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Smoking Teens with ADHD at High Risk of Nicotine Addiction

Adolescence is a period of experimentation and peer pressure. It is also the stage where your ADHD child may develop damaging habits that could carry on into adulthood.  If your son or daughter is experimenting with cigarette smoking, do try to intervene and prevent a habit from developing. A new study by researchers from Massachusetts General Hospital shows that smoking teens and adolescents with ADHD are more likely to develop serious nicotine addiction.  Additionally, they found that teens with more ADHD symptoms are more likely to be dependent on nicotine than those who have fewer symptoms.

The study involved looking at participants from two long-term studies (one on male teen smokers and the other on female teen smokers) that looked at a variety of factors compared to those of a control group of teens without ADHD.  The study's authors discovered that those who had ADHD started smoking tobacco a year and a half before those in the control group did.  21% of the ADHD participants also reported normal to severe levels of nicotine use, as compared to less than 1% from the control group. 

It's easy to see why teens with ADHD are more likely to be dependent on nicotine from tobacco.  Nicotine is a stimulant that raises the levels of the neurotransmitter dopamine, which is often deficient in individuals with the disorder. Dopamine is also referred to as the "pleasure chemical" because it produces feelings of reward and pleasure. This can explain why it is so difficult to kick the habit of smoking once it starts.

ADHD teens' increased dependence on tobacco is connected to the fact that nicotine is a stimulant; cigarette smoking probably helps them make up for their inability to concentrate and pay attention.  A study published in Journal of the American Academy of Child and Adolescent Psychiatry interviewed 1,066 10th grade students from different high schools.  Those who had more symptoms of inattention were discovered to be three times more likely to have smoked or to be current smokers.  The study also notes that while inattentive behavior is significantly associated to cigarette smoking, symptoms of impulsivity and hyperactivity are not.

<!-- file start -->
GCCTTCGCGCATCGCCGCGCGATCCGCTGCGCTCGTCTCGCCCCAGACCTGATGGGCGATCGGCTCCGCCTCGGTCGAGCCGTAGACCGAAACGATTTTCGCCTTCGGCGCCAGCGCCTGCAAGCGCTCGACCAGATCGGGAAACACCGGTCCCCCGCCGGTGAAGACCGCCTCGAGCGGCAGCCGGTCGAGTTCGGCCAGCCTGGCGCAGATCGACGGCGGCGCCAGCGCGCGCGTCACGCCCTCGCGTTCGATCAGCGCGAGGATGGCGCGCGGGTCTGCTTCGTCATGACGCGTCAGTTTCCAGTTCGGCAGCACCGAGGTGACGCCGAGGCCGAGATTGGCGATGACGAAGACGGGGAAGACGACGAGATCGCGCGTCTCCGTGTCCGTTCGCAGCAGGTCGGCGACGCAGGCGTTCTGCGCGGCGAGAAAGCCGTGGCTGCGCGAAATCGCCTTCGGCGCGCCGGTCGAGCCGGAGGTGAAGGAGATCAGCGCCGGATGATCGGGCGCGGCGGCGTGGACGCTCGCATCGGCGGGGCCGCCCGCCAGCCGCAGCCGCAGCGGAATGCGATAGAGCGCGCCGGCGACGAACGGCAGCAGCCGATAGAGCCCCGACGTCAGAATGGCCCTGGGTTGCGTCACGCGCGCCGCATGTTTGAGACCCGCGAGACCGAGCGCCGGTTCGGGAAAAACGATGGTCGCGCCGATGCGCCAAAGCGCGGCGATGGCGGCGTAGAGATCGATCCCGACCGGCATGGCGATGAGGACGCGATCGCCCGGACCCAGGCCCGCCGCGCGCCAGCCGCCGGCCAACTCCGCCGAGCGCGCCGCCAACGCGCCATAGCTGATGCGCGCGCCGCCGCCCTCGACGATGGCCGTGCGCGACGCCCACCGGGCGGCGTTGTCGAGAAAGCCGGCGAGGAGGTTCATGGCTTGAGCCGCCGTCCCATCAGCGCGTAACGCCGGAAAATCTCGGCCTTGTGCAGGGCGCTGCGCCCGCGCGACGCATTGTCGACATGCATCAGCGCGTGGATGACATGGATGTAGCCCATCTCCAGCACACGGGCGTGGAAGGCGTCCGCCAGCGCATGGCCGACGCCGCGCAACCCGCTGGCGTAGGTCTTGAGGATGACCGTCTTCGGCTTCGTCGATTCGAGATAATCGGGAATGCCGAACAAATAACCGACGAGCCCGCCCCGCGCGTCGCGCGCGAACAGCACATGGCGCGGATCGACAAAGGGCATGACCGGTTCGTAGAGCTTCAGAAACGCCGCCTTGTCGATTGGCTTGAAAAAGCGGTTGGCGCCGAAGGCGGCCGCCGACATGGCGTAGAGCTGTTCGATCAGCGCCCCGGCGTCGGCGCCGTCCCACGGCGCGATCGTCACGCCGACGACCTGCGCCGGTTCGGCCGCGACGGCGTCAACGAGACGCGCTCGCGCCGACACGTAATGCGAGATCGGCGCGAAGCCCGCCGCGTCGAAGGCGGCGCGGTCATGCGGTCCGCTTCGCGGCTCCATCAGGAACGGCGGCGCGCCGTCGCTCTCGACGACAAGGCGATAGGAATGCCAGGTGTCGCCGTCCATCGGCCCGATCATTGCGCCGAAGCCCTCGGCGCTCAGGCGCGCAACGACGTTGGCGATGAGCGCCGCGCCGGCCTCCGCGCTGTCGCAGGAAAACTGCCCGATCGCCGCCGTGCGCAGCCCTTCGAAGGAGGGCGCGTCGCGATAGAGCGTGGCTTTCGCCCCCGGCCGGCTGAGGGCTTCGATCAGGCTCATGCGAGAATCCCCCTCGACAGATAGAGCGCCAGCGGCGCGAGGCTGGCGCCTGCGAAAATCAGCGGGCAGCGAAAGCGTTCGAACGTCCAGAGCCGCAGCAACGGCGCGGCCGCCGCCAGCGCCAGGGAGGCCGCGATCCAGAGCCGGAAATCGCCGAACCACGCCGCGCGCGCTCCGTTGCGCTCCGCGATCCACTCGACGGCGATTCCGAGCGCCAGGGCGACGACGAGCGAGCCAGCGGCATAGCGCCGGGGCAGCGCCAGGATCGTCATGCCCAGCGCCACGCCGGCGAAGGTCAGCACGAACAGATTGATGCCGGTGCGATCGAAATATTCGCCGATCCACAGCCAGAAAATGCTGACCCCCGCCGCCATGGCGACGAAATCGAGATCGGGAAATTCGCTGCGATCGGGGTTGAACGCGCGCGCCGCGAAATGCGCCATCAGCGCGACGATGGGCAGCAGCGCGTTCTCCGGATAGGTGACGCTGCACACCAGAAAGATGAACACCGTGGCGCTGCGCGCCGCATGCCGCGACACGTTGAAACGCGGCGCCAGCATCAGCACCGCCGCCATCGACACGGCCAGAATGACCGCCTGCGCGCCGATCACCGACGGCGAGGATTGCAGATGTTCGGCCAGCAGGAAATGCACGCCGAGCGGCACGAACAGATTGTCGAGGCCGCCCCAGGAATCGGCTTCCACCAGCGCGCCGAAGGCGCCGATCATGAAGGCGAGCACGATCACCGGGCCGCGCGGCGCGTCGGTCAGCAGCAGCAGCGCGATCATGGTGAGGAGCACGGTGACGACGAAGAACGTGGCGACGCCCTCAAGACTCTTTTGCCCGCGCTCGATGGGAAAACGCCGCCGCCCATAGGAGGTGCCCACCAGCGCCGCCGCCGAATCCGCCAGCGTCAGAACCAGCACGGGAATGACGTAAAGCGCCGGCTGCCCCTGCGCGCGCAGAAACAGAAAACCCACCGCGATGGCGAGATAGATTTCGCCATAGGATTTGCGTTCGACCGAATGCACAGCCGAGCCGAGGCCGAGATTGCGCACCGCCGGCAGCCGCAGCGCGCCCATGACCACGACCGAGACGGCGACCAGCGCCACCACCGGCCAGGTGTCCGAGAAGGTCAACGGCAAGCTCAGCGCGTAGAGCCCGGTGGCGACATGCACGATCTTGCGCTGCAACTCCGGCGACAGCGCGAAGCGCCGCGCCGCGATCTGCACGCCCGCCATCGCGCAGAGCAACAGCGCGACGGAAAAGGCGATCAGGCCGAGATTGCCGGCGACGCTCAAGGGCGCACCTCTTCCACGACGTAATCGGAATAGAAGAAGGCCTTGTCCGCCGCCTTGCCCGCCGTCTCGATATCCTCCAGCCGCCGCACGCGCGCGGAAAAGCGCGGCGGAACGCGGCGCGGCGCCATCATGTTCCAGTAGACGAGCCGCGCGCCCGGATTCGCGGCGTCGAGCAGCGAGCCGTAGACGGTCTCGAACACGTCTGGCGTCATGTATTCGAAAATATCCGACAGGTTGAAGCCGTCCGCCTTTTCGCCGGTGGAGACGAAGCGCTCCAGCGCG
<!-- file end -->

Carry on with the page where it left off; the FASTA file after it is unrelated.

While cigarette smoking can help improve attention in the short run, it causes serious health problems and can be counterproductive. A paper from the Archives of Internal Medicine shows that smoking can cause memory problems and impair reasoning during middle age. Although middle age is a long way off from adolescence, teens can get addicted to nicotine in just a matter of weeks – a habit that they can bring with them well into adulthood.  Get your child to stop smoking with these tips.

Understand what's going on

The easiest thing to do is to tell your child to quit smoking. But instead of threatening or commanding him or her, find out what made your child start.  Is your teen just trying to fit in with friends, or is the smoking due to stress?  Once you understand the reasons behind the smoking, you'll be able to address the issue and get your teen to stop smoking eventually.
Point out the cons

The obvious consequences of smoking like lung cancer and heart attacks are too far off in the future to be a real concern for a teen. Instead, point out the immediate negative aspects of cigarette smoking.  Here is a list you can start with.

  • The price of a pack of cigarettes. If you live in a major city like San Francisco or New York, a single pack of cigarettes can cost $10. Mention that there are many other things you can buy with $10, and ask your teen to calculate how much money he or she will be wasting on cigarettes each month.
  • Appeal to your child's vanity. Point out that cigarette smoking makes clothes, hair, and breath smell bad.
  • Smoking causes lethargy. If you smoke a certain number of sticks, cigarettes can work like a sedative.  Talk about how this can affect sports performance or energy levels for other activities.